Just for fun, My Jewish Learning has also put together a list of vocabulary to help everyone at their first seder. They are:

Passover Greetings (in alphabetical order)

A zissen Pesach — Have a sweet Passover! (Yiddish)

Chag aviv sameach — Have a happy spring holiday! (Hebrew)


Chag kasher sameach — Have a happy and kosher holiday! (Hebrew)

Chag sameach — Have a happy holiday! (Hebrew)

Moadim l’simcha — May your times be joyous! (Hebrew, said only during the Hol Hamoed, or intermediate, days of the holiday)

Passover Vocabulary (in alphabetical order)

Afikomen —From a Greek word meaning “dessert.” A piece of matzah that is hidden during the course of the seder , found after dinner, and eaten as dessert at the end of the seder meal.

Arba Kosot — Hebrew for “four cups.” In this case, it refers to the four cups of wine drunk at the Passover seder.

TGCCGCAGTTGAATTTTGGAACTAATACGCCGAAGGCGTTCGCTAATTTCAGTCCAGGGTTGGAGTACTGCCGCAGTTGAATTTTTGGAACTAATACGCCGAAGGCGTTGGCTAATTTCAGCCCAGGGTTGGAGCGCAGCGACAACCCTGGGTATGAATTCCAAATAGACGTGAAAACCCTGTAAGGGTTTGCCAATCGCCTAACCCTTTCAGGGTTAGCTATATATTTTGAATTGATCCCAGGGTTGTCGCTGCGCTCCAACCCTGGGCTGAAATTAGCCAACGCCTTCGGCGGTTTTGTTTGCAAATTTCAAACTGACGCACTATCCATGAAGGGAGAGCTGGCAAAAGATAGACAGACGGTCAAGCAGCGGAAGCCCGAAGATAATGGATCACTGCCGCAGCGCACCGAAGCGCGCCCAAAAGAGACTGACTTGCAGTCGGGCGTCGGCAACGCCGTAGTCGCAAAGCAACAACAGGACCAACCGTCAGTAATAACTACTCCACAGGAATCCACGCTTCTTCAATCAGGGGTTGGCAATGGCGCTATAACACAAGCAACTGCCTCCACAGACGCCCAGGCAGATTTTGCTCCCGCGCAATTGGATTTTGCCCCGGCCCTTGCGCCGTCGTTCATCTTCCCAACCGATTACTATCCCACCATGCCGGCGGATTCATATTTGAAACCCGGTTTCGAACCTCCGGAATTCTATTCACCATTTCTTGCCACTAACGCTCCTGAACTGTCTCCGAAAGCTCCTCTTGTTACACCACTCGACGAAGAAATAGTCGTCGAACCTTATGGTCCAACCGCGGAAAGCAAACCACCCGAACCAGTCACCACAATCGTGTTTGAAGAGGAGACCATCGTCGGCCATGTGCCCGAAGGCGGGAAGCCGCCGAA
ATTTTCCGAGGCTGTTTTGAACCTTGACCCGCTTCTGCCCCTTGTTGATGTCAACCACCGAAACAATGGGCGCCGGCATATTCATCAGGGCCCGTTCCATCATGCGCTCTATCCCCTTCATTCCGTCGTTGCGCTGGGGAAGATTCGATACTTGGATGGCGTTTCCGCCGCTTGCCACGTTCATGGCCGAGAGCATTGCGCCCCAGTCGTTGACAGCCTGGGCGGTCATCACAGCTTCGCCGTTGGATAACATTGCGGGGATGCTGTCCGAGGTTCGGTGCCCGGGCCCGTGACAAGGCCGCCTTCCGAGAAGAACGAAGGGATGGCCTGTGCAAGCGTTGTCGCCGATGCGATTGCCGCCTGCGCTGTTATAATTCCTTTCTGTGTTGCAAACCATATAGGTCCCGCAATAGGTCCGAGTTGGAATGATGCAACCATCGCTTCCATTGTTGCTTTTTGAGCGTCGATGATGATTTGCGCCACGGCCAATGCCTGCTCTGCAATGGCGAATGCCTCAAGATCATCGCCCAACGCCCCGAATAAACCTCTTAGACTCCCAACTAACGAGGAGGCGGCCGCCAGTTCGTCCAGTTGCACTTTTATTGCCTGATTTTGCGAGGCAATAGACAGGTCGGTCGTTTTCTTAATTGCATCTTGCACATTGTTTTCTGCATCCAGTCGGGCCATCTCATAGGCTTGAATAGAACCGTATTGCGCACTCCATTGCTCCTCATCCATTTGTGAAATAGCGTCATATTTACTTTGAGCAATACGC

Barekh— The 12th step of the Passover seder, in which Birkat Hamazon, the grace after meals is said.

Beitzah — Hebrew for “egg.” A roasted or hard-boiled egg is placed on the seder plate to symbolize rebirth.

Chad Gadya —Aramaic for “one goat,” this is the last of the songs sung at the conclusion of the seder and tells the story of the little goat a father bought for a pittance. Listen to the song below. Find lyrics here.

Chag Ha Aviv — Hebrew for “The Spring Holiday.” One of the alternate names for Passover.

Dayenu — Hebrew for “enough for us,” this is the name of a song sung at the Passover seder that tells of all the miracles God performed for the Israelites. Listen to it and see the transliteration in this video below.